Moreover, due to the nature of the Federal-State relationship under the Clean Air Act, preparation of flexibility analysis would constitute Federal inquiry into the economic reasonableness of state action. The Clean Air Act forbids EPA to base its actions concerning SIPs on such grounds. Union Electric Co. v. U.S. EPA, 427 U.S. 246, 255-66 (1976); 42 U.S.C. 7410(a)(2).

G. Unfunded Mandates

Under section 202 of the Unfunded Mandates Reform Act of 1995 (“Unfunded Mandates Act”), signed into law on March 22, 1995, EPA must prepare a budgetary impact statement to accompany any proposed or final rule that includes a Federal mandate that may result in estimated costs to State, local, or tribal governments in the aggregate; or to the private sector, of $100 million or more. Under section 205, EPA must select the most cost-effective and least burdensome alternative that achieves the objectives of the rule and is consistent with statutory requirements. Section 203 requires EPA to establish a plan for informing and advising any small governments that may be significantly or uniquely impacted by the rule.

EPA has determined that the approval action promulgated does not include a Federal mandate that may result in estimated costs of $100 million or more to either State, local, or tribal governments in the aggregate, or to the private sector. This Federal action acts on pre-existing requirements under State or local law, and imposes no new requirements. Accordingly, no additional costs to State, local, or tribal governments, or to the private sector, result from this action.

H. National Technology Transfer and Advancement Act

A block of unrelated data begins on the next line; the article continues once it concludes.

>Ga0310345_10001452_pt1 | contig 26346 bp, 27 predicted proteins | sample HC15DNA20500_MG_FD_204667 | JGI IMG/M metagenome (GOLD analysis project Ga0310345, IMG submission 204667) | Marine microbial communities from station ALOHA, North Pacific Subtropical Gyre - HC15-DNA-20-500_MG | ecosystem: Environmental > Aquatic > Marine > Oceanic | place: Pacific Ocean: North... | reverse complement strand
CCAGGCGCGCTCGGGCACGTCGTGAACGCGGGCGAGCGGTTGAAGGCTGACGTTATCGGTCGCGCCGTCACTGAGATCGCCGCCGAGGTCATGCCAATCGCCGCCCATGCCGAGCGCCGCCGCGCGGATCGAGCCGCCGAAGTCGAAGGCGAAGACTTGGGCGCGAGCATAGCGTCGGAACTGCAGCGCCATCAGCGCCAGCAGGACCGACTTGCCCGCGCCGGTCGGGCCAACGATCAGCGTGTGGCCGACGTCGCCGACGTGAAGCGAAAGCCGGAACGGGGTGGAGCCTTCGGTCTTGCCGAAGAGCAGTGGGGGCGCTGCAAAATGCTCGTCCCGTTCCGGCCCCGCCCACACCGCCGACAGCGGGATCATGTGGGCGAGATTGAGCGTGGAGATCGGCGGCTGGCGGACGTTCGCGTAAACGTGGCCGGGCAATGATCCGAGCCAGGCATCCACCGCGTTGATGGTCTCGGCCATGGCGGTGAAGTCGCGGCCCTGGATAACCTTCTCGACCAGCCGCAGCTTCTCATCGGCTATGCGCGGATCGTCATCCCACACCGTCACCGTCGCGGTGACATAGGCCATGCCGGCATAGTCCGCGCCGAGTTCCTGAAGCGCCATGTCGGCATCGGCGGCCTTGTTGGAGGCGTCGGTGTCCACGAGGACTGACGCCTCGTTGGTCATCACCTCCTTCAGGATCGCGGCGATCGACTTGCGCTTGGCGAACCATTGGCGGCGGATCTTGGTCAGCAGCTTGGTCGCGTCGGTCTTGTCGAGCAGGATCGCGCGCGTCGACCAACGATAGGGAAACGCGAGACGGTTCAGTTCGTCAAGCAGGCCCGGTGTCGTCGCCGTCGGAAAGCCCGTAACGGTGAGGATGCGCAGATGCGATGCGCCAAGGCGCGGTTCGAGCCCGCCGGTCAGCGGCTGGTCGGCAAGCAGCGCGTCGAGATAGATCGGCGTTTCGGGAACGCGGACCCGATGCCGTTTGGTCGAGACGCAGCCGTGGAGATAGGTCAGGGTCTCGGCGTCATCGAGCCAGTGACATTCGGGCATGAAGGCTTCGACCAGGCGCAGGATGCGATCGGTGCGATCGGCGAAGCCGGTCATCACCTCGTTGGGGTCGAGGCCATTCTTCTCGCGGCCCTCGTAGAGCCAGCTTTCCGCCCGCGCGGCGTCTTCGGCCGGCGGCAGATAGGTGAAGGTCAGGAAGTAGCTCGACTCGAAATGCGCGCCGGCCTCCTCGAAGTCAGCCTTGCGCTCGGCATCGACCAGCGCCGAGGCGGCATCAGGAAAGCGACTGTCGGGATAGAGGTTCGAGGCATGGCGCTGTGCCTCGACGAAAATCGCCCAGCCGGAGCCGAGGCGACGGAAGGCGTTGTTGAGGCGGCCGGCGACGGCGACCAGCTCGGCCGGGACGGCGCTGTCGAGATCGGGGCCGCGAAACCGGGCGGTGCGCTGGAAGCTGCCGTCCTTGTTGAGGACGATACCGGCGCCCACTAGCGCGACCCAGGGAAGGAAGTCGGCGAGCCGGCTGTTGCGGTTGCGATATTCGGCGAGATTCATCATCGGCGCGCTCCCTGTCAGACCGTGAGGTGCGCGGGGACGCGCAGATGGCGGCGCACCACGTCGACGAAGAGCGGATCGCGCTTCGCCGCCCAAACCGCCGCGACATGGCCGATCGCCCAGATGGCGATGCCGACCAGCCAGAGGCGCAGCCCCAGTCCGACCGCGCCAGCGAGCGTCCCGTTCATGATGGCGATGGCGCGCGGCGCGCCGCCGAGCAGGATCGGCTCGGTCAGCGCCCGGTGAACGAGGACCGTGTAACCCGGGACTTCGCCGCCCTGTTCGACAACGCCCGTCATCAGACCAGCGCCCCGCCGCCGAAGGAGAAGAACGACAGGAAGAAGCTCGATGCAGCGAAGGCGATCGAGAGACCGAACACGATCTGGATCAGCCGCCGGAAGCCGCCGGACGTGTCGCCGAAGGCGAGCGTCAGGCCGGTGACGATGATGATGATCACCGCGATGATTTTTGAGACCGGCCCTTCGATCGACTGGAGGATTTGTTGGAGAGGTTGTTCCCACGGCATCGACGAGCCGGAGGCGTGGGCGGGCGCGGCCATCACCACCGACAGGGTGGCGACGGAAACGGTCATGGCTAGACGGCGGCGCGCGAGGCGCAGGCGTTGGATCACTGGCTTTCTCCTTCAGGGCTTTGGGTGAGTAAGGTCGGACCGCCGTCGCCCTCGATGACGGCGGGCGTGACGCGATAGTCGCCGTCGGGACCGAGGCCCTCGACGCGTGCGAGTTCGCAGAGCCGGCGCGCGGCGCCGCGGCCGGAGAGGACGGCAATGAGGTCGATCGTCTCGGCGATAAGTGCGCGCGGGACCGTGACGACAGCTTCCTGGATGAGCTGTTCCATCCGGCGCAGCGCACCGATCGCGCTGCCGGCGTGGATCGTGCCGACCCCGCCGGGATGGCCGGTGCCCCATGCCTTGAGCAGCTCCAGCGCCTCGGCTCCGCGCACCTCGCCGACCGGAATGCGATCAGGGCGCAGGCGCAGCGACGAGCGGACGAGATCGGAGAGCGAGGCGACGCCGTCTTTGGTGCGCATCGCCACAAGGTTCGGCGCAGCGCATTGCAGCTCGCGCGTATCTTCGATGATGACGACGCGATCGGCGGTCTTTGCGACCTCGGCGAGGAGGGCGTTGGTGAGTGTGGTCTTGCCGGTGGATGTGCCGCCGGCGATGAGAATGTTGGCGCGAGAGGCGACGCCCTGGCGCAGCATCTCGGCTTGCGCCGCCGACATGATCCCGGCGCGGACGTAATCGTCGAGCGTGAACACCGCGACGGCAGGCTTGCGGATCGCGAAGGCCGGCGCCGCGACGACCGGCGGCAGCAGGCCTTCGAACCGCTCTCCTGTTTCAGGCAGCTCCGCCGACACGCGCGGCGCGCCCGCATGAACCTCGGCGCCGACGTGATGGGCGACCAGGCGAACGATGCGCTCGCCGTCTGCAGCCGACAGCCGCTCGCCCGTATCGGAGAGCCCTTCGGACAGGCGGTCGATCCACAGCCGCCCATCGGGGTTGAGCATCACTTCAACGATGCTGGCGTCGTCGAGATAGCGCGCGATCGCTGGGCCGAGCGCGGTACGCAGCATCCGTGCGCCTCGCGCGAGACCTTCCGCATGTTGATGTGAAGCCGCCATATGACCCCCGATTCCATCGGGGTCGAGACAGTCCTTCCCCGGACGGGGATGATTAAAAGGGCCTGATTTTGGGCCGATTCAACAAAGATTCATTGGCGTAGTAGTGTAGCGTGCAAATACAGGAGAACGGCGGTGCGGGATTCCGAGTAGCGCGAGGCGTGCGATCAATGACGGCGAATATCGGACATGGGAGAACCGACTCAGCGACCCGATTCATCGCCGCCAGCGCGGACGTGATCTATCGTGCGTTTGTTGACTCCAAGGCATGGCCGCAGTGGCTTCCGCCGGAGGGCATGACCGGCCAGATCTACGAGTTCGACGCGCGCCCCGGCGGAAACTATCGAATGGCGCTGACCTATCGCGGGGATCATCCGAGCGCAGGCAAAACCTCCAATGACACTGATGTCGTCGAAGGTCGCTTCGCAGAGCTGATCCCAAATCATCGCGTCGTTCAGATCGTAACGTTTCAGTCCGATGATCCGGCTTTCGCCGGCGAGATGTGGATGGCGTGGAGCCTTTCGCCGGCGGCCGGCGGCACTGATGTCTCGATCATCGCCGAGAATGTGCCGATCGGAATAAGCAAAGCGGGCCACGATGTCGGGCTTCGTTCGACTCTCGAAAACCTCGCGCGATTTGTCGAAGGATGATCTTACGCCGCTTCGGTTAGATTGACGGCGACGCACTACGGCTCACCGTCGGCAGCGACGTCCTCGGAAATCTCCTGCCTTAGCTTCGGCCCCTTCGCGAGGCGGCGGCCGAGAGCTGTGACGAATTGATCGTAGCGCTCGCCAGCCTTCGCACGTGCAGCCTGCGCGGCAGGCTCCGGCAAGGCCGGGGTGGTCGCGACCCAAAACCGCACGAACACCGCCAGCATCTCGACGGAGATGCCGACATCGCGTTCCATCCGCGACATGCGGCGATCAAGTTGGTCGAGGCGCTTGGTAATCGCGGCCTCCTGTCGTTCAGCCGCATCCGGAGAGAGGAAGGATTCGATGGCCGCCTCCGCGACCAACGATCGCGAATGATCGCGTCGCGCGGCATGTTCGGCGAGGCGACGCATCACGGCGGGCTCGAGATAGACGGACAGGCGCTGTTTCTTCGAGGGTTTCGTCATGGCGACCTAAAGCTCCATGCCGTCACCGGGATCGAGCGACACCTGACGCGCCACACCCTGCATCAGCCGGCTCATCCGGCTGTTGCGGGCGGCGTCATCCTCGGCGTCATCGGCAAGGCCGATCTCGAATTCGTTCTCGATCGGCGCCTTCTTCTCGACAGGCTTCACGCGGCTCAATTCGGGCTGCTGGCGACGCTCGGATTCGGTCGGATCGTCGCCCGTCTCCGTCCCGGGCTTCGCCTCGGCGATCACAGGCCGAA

Section 12 of the National Technology Transfer and Advancement Act (NTTAA) of 1995 requires Federal agencies to evaluate existing technical standards when developing a new regulation. To comply with NTTAA, EPA must consider and use “voluntary consensus standards” (VCS) if available and applicable when developing programs and policies unless doing so would be inconsistent with applicable law or otherwise impractical.

EPA believes that VCS are inapplicable to today's action because it does not require the public to perform activities conducive to the use of VCS.

I. Submission to Congress and the Comptroller General

The Congressional Review Act, 5 U.S.C. 801 et seq., as added by the Small Business Regulatory Enforcement Fairness Act of 1996, generally provides that before a rule may take effect, the agency promulgating the rule must submit a rule report, which includes a copy of the rule, to each House of the Congress and to the Comptroller General of the United States. EPA will submit a report containing this rule and other required information to the U.S. Senate, the U.S. House of Representatives, and the Comptroller General of the United States prior to publication of the rule in the Federal Register. A major rule cannot take effect until 60 days after it is published in the Federal Register. This rule is not a “major” rule as defined by 5 U.S.C. 804(2).

J. Petitions for Judicial Review

Under section 307(b)(1) of the Clean Air Act, petitions for judicial review of this action must be filed in the United States Court of Appeals for the appropriate circuit by July 8, 2002. Filing a petition for reconsideration by the Administrator of this final rule does not affect the finality of this rule for the purposes of judicial review nor does it extend the time within which a petition for judicial review may be filed, and shall not postpone the effectiveness of such rule or action. This action may not be challenged later in proceedings to enforce its requirements. (See section 307(b)(2).)

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List of Subjects in 40 CFR Part 52

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Dated: March 29, 2002.

Laura Yoshii,

Deputy Regional Administrator, Region IX.

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[FR Doc. 02-11173 Filed 5-6-02; 8:45 am]